Echeverría-Almeida, José, and John Stephen Athens. “Investigación Subacuática En Las Lagunas de Yahuarcocha, San Pablo, Mojanda, Provincia de Imbabura, Ecuador.” Revista de Arqueología Americana, no. 34 (2016).
Echeverría-Almeida and Athens underwater survey of the Laguna Yahuarcocha (Lake of Blood) builds on earlier subaquatic research performed in the lake in the early 2000s. Besides concluding that the lake is on the verge of an ecological collapse because of waste-water runoff and sedimentation, the authors were able to date the presence of domesticated corn (zea mays) to around 6,400 to 6,200 BP, helping determine the start of prehistoric agriculture. The authors were able to date a series of volcanic eruptions, including the Quilotoa explosion around 676 BP (137), and discovered Carangui pottery fragments dating from the sixteenth century, which provide context for ethnohistorians trying to better understand pre-Incan history.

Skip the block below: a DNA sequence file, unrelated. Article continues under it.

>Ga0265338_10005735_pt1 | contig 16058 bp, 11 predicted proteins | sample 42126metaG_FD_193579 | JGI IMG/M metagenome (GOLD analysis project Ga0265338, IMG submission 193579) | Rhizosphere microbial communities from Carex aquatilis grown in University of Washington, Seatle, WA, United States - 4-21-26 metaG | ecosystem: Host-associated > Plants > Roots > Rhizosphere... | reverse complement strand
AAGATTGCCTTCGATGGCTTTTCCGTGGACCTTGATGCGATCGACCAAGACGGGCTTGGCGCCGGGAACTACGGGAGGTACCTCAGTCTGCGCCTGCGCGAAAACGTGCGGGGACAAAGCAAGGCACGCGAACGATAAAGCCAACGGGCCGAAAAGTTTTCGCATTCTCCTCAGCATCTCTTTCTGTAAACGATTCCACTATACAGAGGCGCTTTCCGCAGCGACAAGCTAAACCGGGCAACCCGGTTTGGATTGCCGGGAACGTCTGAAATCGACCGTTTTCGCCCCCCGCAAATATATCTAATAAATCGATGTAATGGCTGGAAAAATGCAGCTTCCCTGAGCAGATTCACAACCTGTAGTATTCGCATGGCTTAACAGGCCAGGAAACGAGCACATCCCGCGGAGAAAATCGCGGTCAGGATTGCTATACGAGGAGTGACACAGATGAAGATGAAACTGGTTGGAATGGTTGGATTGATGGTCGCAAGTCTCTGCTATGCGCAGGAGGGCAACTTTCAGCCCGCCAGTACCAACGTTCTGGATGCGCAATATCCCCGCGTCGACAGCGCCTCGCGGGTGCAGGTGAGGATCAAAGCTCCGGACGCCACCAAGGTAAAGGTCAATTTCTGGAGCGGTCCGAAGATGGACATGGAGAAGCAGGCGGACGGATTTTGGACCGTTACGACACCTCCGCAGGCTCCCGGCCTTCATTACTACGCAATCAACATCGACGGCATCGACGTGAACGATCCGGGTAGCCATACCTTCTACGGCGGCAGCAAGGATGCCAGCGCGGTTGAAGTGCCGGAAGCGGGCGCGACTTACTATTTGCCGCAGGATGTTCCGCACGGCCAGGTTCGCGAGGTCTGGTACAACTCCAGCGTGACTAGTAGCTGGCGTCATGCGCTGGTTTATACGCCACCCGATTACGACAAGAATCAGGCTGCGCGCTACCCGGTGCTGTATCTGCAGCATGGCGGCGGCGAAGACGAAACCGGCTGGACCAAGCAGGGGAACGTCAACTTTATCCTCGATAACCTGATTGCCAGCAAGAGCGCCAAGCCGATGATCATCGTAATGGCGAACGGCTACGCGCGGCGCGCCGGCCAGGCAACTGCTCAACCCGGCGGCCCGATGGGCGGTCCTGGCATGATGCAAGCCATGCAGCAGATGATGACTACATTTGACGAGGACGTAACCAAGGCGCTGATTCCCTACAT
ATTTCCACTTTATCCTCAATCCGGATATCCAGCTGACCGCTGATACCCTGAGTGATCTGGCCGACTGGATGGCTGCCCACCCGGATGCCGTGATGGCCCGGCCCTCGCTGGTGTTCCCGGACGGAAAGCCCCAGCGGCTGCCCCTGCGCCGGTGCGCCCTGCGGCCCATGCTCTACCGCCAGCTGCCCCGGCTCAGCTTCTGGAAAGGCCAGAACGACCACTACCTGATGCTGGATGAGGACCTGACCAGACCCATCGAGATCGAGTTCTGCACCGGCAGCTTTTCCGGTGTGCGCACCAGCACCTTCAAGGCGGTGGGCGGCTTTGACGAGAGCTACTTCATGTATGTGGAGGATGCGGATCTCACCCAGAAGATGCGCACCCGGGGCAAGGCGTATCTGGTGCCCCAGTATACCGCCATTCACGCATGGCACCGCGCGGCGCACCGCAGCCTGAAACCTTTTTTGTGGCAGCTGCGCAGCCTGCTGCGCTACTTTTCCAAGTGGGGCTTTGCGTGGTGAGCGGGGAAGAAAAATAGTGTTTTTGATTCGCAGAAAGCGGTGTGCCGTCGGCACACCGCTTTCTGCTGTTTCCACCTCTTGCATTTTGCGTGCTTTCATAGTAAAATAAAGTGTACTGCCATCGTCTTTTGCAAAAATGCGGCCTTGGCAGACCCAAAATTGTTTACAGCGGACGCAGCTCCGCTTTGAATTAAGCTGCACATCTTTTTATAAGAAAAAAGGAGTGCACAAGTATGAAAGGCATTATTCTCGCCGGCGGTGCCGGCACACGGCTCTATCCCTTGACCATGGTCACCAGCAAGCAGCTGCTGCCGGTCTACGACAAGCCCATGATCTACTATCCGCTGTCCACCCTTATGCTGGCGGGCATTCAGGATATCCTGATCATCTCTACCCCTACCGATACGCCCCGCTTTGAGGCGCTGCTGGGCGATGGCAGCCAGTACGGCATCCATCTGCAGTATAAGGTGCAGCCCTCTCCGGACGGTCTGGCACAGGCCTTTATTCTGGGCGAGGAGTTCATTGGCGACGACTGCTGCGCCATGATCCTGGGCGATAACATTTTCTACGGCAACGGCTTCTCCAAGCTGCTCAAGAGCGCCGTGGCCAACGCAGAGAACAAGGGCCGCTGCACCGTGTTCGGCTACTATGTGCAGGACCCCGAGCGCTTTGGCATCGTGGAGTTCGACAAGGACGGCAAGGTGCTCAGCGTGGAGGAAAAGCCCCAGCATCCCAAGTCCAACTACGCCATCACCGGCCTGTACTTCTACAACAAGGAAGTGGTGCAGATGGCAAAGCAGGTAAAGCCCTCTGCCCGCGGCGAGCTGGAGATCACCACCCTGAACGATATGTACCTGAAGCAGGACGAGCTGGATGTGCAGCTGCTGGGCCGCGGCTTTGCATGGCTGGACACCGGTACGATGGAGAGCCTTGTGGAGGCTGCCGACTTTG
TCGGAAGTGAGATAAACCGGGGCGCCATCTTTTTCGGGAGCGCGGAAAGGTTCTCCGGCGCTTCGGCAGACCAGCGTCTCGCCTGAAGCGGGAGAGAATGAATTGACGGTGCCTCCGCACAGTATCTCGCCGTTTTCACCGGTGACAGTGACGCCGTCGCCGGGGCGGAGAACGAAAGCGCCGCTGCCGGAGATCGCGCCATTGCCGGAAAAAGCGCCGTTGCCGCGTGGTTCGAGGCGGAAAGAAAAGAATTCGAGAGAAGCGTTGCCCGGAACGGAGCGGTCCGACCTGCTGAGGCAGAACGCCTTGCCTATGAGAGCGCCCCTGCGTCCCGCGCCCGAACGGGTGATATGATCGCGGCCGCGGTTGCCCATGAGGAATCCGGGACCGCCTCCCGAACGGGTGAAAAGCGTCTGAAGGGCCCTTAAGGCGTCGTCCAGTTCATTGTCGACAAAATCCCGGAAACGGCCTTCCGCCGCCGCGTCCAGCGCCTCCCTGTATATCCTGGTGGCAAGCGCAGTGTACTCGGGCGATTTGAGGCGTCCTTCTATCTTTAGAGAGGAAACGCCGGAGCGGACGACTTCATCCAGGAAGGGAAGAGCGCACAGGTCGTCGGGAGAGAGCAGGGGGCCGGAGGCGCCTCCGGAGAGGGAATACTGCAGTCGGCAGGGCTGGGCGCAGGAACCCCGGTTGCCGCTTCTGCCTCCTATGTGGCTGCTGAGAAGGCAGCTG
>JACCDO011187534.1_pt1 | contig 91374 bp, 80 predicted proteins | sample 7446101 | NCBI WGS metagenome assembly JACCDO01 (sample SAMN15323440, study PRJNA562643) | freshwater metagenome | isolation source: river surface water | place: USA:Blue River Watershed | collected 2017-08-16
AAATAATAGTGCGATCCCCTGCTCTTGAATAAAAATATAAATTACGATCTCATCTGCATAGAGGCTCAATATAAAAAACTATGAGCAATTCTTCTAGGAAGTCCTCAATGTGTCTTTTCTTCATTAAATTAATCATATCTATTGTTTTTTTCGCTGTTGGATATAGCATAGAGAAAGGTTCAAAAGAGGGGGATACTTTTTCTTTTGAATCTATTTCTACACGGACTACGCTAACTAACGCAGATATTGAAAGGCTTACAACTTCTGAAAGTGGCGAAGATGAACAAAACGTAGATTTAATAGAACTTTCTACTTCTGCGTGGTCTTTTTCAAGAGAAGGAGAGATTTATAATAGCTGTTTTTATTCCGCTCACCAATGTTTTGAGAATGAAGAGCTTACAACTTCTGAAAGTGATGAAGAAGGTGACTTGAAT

The authors also discovered a series of adults and adolescent skeletons that may have been dumped in the lake during the infamous massacre at the lake at the end of the Incan wars (134). This adds to evidence from a 1948 excavation in which human remains and “montones de cráneos” were found when part of the lake was drained for a road project, according to a separate report published in 2007 by Echeverría-Almeida (“Arqueología de Una Batalla La Laguna de Yahuarcocha,” Arqueología Ecuatoriana, June 12, 2007).